COP26, taking place in Glasgow for another week, is being heralded as the “last chance for the planet”. An opportunity for the international community to come together and demonstrate the commitment, and actions, required to limit global warming. So, what will it mean for the shipping industry? Can we expect even sharper decarbonisation trajectories? Knut Ørbeck-Nilssen, CEO of DNV Maritime scans the horizon.
COP26 is a unique meeting, for a unique challenge. Set against the backdrop of the recent Intergovernmental Panel on Climate Change (IPCC) report, detailing how close we stand to an environmental precipice, it is clear the time for unified action is now. Expectations are running higher than this summer’s mercury levels, with an increasingly engaged global society expecting not just words, but progress. All eyes are focused on Glasgow. There’s no denying we all must act, but how? What will the outcome of the conference be for the maritime industry? How much political pressure will mount on shipping?
First things first. It is highly unlikely that COP26 will directly result in new regulations for the shipping industry. What we’ll see is a bold ramping up of ambition, with concrete measures and actions to follow at a later stage (once agreed by the IMO). Discussions will revolve around how to get nation states onboard with more ambitious global targets, and it’s not hard to see why. When the IMO announced its goal for shipping to cut emissions by 50% by 2050, and achieve carbon neutrality before 2100, the targets were, by and large, celebrated for their ambition. That was 2018. Fast forward to today and they look positively conservative in comparison to an EU and US aiming for shipping to be carbon neutral by 2050, with China targeting 2060 for its land-based emissions. Now the current IMO ambitions appear out of sync.
So, expect pressure for all transport modes (sea, rail, air and road) – to commit to stricter targets. Why should shipping, people will ponder, be the odd ones out?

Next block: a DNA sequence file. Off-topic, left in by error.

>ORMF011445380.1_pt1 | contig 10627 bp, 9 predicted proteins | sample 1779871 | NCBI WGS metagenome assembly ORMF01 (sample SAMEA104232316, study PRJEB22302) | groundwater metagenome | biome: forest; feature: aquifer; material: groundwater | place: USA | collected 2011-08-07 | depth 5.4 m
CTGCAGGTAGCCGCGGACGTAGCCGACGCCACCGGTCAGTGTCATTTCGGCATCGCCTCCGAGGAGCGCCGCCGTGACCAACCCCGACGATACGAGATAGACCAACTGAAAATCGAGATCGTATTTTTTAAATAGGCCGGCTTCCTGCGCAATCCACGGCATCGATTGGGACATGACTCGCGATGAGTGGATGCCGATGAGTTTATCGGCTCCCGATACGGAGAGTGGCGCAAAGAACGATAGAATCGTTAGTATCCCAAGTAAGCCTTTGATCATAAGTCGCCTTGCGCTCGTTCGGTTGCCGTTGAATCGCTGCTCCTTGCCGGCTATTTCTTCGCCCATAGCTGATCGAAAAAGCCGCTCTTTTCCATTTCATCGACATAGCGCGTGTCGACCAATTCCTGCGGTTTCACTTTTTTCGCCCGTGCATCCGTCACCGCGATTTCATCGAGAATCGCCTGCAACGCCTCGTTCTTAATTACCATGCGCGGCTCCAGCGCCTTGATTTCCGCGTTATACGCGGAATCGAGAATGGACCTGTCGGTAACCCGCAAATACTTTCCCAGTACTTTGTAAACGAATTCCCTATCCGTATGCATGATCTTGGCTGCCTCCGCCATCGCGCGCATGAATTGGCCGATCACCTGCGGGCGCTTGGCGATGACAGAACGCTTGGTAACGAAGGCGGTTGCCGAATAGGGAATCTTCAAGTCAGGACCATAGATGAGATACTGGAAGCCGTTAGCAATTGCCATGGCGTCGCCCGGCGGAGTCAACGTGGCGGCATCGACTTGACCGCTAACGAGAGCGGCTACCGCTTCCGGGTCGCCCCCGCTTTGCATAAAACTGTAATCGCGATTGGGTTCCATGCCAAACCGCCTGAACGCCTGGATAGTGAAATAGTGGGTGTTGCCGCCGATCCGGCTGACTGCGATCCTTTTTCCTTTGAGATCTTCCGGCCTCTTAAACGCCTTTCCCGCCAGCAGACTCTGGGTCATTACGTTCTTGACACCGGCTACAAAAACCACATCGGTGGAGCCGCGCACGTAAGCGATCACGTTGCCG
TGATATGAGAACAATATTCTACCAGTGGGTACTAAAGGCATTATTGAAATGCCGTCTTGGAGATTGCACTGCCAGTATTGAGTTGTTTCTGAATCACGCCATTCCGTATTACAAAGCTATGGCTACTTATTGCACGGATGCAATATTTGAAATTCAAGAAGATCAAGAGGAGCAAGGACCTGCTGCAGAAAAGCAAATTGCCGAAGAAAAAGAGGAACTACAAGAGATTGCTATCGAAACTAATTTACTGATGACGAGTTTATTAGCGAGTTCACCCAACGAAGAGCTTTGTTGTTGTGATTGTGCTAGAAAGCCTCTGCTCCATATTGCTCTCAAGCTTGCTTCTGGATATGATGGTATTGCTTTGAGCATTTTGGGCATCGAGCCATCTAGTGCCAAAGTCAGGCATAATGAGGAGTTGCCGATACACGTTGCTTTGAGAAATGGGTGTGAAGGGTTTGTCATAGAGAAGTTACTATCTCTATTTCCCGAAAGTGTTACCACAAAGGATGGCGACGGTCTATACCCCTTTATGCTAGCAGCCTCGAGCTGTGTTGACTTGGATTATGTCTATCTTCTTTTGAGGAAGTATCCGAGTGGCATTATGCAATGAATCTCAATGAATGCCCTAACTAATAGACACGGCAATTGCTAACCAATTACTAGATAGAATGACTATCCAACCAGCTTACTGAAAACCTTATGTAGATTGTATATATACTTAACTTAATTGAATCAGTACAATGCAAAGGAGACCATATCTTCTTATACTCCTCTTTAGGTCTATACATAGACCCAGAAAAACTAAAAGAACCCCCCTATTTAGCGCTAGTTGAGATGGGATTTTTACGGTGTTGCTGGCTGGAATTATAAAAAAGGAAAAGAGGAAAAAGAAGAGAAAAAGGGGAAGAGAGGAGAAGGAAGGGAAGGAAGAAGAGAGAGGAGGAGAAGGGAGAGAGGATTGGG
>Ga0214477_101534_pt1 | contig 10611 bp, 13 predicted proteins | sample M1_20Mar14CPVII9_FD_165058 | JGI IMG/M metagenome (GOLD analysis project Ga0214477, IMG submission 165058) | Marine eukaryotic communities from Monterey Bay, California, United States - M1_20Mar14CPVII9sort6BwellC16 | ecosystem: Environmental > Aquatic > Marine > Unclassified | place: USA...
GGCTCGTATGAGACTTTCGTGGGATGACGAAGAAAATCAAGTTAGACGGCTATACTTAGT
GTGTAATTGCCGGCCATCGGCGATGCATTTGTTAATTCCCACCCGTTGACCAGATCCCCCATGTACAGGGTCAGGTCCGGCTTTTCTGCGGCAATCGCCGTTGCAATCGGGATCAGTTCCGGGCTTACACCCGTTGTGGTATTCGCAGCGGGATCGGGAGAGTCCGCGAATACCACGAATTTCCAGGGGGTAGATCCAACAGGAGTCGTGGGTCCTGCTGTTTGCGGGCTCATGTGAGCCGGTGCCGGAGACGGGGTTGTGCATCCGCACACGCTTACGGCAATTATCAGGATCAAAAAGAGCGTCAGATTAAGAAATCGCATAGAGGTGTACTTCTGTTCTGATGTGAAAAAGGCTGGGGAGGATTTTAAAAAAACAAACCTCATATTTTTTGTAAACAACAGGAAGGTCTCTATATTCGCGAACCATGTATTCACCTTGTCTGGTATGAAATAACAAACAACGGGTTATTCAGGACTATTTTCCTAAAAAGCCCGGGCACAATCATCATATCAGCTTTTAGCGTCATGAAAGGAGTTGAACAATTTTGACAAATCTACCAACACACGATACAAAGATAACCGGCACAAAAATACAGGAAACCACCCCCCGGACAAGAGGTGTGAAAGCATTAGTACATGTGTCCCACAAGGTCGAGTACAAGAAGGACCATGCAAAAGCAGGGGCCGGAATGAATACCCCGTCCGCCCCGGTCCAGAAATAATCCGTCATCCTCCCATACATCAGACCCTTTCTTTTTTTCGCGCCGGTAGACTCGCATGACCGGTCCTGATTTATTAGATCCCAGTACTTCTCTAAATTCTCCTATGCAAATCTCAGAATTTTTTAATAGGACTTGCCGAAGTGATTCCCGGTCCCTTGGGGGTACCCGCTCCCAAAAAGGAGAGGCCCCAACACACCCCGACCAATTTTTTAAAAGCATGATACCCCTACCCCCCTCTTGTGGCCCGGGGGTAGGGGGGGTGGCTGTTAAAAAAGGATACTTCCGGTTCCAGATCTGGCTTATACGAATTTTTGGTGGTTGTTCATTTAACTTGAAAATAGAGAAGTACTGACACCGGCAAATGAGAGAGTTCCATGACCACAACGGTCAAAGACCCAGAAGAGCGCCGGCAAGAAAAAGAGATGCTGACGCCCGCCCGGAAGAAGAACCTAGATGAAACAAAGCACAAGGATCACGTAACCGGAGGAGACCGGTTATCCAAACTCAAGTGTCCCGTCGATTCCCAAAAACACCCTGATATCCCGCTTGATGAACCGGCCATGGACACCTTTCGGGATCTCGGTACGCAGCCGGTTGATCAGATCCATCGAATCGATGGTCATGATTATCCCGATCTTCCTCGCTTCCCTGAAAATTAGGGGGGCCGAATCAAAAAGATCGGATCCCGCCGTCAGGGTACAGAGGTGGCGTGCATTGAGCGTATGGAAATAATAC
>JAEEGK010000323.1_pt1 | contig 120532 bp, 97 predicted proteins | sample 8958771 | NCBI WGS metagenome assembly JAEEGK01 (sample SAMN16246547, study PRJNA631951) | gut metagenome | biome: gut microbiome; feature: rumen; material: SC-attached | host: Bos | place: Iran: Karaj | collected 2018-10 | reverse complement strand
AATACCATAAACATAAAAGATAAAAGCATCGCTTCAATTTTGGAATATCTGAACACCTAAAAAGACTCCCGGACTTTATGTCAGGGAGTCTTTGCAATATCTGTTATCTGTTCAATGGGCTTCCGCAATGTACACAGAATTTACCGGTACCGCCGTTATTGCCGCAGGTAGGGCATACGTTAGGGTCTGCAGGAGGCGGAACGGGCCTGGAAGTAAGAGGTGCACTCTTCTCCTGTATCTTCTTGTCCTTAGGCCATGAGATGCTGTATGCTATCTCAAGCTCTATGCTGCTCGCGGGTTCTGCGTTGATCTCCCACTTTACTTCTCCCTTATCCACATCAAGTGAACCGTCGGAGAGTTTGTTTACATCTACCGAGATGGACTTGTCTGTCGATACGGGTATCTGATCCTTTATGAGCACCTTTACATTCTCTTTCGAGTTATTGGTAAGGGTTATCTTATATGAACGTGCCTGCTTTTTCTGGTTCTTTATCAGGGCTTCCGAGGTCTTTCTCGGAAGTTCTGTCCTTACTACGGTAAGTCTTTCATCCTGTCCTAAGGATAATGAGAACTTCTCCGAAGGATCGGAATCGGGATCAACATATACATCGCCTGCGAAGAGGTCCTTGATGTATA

IMO is working to revisit those original targets in a review in 2023. The likelihood is these will be pulled into a line clearly drawn at COP26. Who would be surprised if the decarbonization target was brought forward? After all, the governments gathering in Glasgow are the same ones that are members of IMO. So, why would there be a disparity of ambition? It’s also important to remember that it’s not all down to regulations. There’s been a clear move from commercial interests to put the environment at the top of the agenda, with bold new requirements from financiers, charterers and cargo owners. They may end up defining the decarbonization trajectories as much as regulators, and shipowners and operators have to determine the right course to satisfy increasingly complex demands.
Mechanisms for change
So, how will nations manoeuvre at COP26 to create a structure for change? It’s here where the finer details of upcoming discussions come into play. Firstly, governments will be asked to set their Nationally Determined Contributions (NDCs), basically how much they will cut their emissions and agree to how often they will update those commitments. Then there will be a focus on carbon markets – how to operationalise these to create an international framework for trading carbon (and offsetting emissions) – an essential piece of the net zero puzzle. In addition, time will be devoted to boosting Climate Finance and the Green Climate Fund (under the Paris Agreement this was set at USD100bn per annum – commitments are currently far below that). If the IMO rolls out market-based measures, the pressure will be on for some of shipping’s levies/taxes to flow into the fund. But will they flow back to help our own green transition?
Together towards tomorrow
These are technical matters, but essential to progress. In terms of the bigger picture, if shipping is to aim for 2050 then it needs assistance, just as other transport modes do. When we’re all expected to move together in the same direction that creates an enormous demand for low/zero carbon fuels. Not to mention an urgent need for cross-sector collaboration, research, technology development and piloting. At the end of the day, or the conference, this is all about working together – creating a unity of purpose. By doing so we can develop the technology, create the alternative fuels (and infrastructure), and drive the necessary levels of investment. At COP26 the pressure will be on for us all to work as one, as an industry and with other sectors and society, to turn targets into achievements. This collaboration is our one true ‘fuel of the future’.So, expect a new level of ambition post COP26. The world demands it.